”Always do what you are afraid of doing.” — Ralph Waldo Emerson

“I just don’t want to be on the Passenger Shaming site!” my friend said as she prepared for her flight. (If you aren’t familiar with Passenger Shaming, it’s a social media account that broadcasts the actions of unruly or weirdly behaving passengers.)

She’s very nervous about flying, but the reason for the trip is more important to her than her fear of flying. There are times we are afraid of doing something for excellent reasons — it really isn’t safe, or it isn’t legal, are good reasons — but Emerson is right in that what we are afraid of doing is usually what we need to do to overcome its power. What would be on your list?

In my photography project this week, our theme is Face a Fear. So many fears people might choose to face, but I’m especially curious to see how they will address those fears using their cameras. Here are some common fears:

Fear of

1. heights

2. spiders

3. flying

4. loud noises

5. the dentist

6. abandonment

7. humiliation

8. strangers or foreigners (xenophobia)

Did I miss one that applies to you? Chances are, I did. Phobias are also called irrational fears, and over 30 percent of adults will find themselves affected by a type of phobia at some point in their lives. There are hundreds of types of phobias and fears. Why write about them? Because there’s a pretty good chance you and I have allowed our thoughts and other people to have power over us through fear, whether we realize it or not.

For instance, I have had panic attacks as an adult, and research says it’s my fear of having another panic attack that might cause one to occur. I like what Ram Dass said — “I think that fear often feeds upon itself, and we’re most afraid of the fear, which then gives it greater power ... But we are just afraid because we feel vulnerable.”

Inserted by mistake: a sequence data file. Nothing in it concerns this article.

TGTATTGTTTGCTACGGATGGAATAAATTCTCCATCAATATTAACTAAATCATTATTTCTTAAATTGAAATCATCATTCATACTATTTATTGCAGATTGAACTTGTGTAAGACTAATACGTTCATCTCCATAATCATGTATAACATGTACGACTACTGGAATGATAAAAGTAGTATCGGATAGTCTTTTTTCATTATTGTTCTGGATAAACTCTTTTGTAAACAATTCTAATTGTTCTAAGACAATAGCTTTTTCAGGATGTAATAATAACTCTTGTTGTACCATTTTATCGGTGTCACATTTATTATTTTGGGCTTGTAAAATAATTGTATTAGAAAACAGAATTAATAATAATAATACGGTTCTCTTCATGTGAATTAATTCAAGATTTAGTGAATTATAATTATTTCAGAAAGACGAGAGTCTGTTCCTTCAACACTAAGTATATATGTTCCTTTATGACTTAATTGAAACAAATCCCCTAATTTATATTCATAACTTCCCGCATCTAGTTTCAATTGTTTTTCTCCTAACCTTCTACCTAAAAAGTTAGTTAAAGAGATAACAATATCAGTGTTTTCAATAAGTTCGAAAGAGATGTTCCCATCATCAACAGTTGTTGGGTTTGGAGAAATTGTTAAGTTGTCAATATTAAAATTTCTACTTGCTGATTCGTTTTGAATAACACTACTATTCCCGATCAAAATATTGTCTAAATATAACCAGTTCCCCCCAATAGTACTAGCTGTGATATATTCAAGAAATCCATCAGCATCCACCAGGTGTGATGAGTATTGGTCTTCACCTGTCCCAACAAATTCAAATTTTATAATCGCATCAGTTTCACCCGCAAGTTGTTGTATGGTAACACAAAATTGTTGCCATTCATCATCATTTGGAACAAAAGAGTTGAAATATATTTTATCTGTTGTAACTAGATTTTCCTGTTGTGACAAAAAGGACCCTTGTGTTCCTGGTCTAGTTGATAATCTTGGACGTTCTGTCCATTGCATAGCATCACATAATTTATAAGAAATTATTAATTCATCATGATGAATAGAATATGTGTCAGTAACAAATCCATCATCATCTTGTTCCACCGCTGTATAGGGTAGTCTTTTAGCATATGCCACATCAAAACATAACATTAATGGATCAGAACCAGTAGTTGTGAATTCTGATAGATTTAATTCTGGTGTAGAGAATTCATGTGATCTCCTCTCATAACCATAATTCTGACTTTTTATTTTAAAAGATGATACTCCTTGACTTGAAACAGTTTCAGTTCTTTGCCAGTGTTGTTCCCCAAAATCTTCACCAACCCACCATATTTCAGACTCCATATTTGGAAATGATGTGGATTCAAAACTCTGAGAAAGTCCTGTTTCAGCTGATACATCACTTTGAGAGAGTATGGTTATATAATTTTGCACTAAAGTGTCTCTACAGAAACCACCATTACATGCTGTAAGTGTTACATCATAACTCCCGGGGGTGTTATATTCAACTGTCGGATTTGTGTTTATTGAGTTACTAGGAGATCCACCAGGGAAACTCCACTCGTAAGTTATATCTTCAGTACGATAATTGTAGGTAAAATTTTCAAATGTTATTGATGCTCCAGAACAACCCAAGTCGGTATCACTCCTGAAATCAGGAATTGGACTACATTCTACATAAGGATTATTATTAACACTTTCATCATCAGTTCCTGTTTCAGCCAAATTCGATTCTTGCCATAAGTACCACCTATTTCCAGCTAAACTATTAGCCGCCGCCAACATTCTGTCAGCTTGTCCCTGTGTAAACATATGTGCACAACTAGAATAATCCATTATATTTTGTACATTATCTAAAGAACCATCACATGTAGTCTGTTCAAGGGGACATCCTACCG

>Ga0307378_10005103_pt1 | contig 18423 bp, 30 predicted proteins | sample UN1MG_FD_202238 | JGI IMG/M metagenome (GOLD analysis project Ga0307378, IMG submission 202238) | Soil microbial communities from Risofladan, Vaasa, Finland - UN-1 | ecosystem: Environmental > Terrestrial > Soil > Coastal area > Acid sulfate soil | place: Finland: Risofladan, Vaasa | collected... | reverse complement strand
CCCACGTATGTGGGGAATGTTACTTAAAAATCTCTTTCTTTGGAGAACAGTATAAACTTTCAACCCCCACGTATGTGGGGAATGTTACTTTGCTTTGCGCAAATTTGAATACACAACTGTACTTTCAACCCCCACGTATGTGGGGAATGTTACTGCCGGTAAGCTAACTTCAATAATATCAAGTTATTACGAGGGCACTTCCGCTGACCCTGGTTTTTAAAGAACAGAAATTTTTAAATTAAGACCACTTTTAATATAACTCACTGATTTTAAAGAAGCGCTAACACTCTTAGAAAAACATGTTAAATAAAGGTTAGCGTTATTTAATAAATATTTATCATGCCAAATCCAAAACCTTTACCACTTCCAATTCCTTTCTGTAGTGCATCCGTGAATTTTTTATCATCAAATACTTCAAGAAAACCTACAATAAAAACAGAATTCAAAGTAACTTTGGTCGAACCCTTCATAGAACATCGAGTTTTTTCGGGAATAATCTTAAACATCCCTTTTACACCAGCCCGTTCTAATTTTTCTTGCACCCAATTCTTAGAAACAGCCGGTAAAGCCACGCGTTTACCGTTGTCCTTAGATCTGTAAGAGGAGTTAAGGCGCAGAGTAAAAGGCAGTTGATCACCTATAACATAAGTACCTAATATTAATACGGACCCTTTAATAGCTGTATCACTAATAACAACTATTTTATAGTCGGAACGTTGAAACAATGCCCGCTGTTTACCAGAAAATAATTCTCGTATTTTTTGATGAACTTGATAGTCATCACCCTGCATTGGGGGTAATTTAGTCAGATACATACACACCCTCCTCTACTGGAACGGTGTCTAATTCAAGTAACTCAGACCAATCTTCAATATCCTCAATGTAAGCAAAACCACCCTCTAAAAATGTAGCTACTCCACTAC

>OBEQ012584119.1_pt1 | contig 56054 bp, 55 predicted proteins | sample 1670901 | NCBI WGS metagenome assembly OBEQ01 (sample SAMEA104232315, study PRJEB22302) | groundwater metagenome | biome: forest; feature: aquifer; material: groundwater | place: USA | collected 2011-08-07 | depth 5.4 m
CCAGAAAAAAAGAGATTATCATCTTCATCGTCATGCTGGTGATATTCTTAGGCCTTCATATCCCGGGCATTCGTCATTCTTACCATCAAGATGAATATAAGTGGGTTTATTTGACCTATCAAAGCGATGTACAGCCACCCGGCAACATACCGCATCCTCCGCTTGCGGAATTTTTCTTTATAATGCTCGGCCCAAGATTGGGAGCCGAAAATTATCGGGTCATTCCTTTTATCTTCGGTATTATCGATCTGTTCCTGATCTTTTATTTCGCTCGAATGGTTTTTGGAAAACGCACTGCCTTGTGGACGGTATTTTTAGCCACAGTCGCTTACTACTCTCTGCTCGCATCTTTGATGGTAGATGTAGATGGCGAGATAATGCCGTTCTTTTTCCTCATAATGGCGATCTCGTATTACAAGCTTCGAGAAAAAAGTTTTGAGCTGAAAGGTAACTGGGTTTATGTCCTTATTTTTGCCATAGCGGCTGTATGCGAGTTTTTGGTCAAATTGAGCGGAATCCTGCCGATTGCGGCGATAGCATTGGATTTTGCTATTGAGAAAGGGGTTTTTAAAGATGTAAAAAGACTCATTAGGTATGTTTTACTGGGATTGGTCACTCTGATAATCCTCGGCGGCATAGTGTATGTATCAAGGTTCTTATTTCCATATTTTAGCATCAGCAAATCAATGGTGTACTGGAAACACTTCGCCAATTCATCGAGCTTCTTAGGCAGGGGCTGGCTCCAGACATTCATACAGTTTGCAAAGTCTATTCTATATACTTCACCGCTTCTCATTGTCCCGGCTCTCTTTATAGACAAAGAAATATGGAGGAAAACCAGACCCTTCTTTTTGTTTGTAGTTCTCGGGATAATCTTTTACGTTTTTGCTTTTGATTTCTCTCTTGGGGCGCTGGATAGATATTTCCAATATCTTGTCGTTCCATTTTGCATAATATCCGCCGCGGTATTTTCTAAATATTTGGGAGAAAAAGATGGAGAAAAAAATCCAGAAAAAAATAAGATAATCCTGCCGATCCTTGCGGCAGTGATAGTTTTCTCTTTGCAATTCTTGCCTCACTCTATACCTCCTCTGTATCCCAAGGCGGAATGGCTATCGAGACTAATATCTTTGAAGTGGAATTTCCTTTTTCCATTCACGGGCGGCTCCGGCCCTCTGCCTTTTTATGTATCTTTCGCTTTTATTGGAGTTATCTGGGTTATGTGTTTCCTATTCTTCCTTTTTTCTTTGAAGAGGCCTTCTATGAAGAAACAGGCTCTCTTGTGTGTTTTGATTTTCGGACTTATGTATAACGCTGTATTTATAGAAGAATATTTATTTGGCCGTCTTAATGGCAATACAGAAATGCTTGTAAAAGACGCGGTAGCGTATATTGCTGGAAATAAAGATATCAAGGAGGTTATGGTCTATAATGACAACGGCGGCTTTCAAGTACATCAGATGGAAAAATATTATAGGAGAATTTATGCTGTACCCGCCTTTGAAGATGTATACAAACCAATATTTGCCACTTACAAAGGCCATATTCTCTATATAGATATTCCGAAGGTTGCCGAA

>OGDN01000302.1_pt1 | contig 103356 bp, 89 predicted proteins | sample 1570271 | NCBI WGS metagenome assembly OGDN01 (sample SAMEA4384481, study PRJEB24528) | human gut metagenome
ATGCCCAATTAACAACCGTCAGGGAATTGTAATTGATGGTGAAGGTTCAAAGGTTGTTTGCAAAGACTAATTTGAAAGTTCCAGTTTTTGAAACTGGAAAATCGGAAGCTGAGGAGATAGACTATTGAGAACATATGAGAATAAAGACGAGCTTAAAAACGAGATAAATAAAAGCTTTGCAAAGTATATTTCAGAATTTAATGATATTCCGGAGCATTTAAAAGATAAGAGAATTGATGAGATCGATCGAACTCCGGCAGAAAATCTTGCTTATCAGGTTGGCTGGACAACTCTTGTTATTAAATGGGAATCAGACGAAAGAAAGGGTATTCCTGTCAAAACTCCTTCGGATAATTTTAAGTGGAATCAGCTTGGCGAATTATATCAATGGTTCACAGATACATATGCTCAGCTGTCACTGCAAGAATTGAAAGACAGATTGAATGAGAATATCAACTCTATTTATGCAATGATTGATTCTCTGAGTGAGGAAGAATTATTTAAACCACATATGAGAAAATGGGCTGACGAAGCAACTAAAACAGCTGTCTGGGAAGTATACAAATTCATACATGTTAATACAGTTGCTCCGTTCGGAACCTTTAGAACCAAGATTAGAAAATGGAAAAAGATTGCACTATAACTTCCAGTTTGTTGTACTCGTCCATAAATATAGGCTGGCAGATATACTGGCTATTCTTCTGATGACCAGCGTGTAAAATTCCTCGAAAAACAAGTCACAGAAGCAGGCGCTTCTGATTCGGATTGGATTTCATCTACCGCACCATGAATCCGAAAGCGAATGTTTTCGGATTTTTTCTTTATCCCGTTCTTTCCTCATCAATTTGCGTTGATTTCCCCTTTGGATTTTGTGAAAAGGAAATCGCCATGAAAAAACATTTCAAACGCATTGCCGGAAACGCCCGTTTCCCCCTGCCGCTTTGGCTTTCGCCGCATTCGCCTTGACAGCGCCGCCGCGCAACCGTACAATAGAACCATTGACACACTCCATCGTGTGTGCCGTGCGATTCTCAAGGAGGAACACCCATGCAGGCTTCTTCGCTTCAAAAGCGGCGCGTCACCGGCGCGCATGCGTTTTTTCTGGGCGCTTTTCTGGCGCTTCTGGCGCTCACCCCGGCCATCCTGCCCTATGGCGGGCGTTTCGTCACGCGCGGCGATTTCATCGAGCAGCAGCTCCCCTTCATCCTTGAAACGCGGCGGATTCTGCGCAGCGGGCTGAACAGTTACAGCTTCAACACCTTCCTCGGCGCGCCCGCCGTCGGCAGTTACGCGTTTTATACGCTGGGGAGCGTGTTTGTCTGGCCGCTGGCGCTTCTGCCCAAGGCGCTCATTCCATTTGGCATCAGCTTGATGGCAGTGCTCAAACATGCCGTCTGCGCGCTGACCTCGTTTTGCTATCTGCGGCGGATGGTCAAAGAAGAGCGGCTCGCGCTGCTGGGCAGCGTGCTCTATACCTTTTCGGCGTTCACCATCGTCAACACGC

I think he’s right. How many times do you notice you feel really vulnerable in a situation which then finds you feeling afraid? Afraid of messing up, being laughed at, being shamed.

It took me over a year to walk past someone’s house after a scary incident involving a dog. Fear gripped me, and it ruled my life every single day. I hardly would go for a walk for an entire year. I finally used some of the advice of experts to work through my (irrational) fear and began to make progress.

There are normal fears, such as getting butterflies in your stomach when the plane takes off, feeling edgy when the needle approaches your arm (I always look away), or feeling anxious when the dog barks as you pass by, but none of those are phobias unless they prevent you from following through with the action.

For a person to stay in an abusive situation, it is often fear of the unknown that keeps them from leaving. For the person who is afraid people will learn they aren’t who they represented themselves to be, fear of being discovered keeps them from enjoying life honestly.

Living in fear is exhausting.

What can we do then?

Sit with your fear. Acknowledge your fear. Call it by its name.

“Wow, the dark really scares me.”

“Going to the doctor really scares me.”